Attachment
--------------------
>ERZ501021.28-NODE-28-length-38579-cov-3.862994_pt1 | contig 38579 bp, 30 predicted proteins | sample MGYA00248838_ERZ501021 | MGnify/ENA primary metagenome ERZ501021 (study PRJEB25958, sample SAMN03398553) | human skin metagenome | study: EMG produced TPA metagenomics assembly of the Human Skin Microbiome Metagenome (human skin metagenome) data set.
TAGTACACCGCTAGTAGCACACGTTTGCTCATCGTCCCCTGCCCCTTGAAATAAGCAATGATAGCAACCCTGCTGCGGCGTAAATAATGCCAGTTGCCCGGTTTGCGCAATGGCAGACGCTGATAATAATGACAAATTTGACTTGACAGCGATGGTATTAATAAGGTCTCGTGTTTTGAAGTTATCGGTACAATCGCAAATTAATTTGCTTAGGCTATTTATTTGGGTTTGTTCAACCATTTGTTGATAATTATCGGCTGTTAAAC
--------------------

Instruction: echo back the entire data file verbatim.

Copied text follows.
>ERZ501021.28-NODE-28-length-38579-cov-3.862994_pt1 | contig 38579 bp, 30 predicted proteins | sample MGYA00248838_ERZ501021 | MGnify/ENA primary metagenome ERZ501021 (study PRJEB25958, sample SAMN03398553) | human skin metagenome | study: EMG produced TPA metagenomics assembly of the Human Skin Microbiome Metagenome (human skin metagenome) data set.
TAGTACACCGCTAGTAGCACACGTTTGCTCATCGTCCCCTGCCCCTTGAAATAAGCAATGATAGCAACCCTGCTGCGGCGTAAATAATGCCAGTTGCCCGGTTTGCGCAATGGCAGACGCTGATAATAATGACAAATTTGACTTGACAGCGATGGTATTAATAAGGTCTCGTGTTTTGAAGTTATCGGTACAATCGCAAATTAATTTGCTTAGGCTATTTATTTGGGTTTGTTCAACCATTTGTTGATAATTATCGGCTGTTAAAC